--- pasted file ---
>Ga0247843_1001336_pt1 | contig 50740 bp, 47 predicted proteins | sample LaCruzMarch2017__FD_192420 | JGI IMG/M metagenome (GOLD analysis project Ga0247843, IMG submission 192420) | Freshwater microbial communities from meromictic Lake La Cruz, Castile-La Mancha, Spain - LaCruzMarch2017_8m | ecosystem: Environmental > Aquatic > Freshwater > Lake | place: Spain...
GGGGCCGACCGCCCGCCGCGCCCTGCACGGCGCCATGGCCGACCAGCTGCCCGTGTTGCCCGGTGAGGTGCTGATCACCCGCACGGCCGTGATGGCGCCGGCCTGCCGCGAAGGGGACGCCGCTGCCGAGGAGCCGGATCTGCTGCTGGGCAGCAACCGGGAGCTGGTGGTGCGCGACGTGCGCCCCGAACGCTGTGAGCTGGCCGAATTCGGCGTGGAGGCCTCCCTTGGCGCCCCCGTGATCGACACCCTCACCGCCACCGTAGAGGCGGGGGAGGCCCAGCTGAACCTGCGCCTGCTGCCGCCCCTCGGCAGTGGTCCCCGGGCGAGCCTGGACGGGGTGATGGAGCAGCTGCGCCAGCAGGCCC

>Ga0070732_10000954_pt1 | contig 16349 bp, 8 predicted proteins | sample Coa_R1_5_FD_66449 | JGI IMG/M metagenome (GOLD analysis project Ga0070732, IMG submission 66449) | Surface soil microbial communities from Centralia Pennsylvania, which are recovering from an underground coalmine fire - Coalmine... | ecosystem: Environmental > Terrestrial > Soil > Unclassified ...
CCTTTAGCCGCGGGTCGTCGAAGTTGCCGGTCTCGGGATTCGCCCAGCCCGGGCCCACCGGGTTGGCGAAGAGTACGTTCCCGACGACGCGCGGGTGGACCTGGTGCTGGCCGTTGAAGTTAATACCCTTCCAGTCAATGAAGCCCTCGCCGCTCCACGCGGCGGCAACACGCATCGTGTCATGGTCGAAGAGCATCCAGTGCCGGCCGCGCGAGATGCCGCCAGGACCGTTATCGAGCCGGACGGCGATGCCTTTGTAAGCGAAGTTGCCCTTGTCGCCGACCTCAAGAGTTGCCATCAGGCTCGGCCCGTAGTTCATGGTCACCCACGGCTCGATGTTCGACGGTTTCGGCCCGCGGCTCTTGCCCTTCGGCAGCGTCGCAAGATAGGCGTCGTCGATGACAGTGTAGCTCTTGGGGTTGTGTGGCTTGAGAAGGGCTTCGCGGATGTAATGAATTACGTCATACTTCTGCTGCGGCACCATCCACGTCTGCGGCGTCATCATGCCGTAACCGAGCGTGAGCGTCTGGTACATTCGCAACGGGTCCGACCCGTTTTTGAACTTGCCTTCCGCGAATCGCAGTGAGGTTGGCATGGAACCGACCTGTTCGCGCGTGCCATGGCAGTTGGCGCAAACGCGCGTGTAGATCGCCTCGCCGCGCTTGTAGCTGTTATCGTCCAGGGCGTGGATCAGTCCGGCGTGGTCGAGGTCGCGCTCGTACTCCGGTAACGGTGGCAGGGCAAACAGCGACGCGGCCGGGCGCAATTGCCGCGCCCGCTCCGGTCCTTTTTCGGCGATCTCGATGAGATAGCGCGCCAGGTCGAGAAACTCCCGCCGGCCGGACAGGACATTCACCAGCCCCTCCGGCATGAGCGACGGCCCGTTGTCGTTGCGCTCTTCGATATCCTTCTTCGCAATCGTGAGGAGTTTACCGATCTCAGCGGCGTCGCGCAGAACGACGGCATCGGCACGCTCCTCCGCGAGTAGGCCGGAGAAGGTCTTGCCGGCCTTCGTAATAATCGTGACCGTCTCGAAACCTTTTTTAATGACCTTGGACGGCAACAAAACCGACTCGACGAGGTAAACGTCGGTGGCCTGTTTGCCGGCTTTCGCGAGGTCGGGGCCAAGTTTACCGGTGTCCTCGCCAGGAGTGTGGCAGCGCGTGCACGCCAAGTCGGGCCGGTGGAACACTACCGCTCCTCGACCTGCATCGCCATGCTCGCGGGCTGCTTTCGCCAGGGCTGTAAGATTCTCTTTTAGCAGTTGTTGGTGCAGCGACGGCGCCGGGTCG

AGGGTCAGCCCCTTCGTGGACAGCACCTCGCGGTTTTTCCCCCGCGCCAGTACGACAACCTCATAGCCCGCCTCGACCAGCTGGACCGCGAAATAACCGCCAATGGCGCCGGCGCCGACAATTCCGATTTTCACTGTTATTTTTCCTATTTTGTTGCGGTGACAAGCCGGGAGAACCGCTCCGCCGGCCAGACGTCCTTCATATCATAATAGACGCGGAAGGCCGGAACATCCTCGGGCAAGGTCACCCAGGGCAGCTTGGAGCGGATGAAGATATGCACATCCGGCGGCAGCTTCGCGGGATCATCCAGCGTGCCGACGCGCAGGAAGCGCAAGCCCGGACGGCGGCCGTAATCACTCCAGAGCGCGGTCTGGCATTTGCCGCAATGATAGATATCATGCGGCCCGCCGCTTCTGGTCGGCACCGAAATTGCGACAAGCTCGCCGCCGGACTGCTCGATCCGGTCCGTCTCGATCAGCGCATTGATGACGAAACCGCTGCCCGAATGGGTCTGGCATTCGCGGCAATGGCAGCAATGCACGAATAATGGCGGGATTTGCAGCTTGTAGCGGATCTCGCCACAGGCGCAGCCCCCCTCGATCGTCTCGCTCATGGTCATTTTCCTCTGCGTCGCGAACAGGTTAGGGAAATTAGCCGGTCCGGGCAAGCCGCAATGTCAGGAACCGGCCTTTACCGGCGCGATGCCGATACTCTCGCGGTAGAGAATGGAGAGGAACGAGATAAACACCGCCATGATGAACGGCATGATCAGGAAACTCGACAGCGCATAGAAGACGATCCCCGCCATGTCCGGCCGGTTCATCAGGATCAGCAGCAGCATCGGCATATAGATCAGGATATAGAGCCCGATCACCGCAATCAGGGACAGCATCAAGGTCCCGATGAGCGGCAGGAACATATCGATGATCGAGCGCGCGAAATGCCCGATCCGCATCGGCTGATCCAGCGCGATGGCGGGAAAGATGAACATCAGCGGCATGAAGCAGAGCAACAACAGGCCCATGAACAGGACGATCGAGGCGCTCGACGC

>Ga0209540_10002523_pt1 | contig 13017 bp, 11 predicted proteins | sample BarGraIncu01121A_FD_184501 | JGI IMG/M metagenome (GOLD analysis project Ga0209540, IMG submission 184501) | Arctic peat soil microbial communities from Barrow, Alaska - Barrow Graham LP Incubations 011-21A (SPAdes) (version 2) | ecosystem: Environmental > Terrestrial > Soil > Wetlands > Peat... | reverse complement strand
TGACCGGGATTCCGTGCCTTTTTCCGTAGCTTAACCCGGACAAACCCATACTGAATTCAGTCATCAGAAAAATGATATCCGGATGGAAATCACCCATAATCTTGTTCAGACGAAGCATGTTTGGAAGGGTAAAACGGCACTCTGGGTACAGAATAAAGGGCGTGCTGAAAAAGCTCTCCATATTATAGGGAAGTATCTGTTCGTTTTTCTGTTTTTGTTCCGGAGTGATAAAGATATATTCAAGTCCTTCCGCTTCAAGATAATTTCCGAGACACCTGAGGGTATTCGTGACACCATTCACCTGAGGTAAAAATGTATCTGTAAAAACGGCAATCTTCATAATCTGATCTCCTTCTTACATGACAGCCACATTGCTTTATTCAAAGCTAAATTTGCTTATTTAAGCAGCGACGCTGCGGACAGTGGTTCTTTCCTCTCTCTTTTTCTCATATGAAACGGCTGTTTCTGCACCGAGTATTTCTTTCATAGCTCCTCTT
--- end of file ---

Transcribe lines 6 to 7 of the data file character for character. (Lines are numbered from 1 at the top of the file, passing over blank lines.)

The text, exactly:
>Ga0209540_10002523_pt1 | contig 13017 bp, 11 predicted proteins | sample BarGraIncu01121A_FD_184501 | JGI IMG/M metagenome (GOLD analysis project Ga0209540, IMG submission 184501) | Arctic peat soil microbial communities from Barrow, Alaska - Barrow Graham LP Incubations 011-21A (SPAdes) (version 2) | ecosystem: Environmental > Terrestrial > Soil > Wetlands > Peat... | reverse complement strand
TGACCGGGATTCCGTGCCTTTTTCCGTAGCTTAACCCGGACAAACCCATACTGAATTCAGTCATCAGAAAAATGATATCCGGATGGAAATCACCCATAATCTTGTTCAGACGAAGCATGTTTGGAAGGGTAAAACGGCACTCTGGGTACAGAATAAAGGGCGTGCTGAAAAAGCTCTCCATATTATAGGGAAGTATCTGTTCGTTTTTCTGTTTTTGTTCCGGAGTGATAAAGATATATTCAAGTCCTTCCGCTTCAAGATAATTTCCGAGACACCTGAGGGTATTCGTGACACCATTCACCTGAGGTAAAAATGTATCTGTAAAAACGGCAATCTTCATAATCTGATCTCCTTCTTACATGACAGCCACATTGCTTTATTCAAAGCTAAATTTGCTTATTTAAGCAGCGACGCTGCGGACAGTGGTTCTTTCCTCTCTCTTTTTCTCATATGAAACGGCTGTTTCTGCACCGAGTATTTCTTTCATAGCTCCTCTT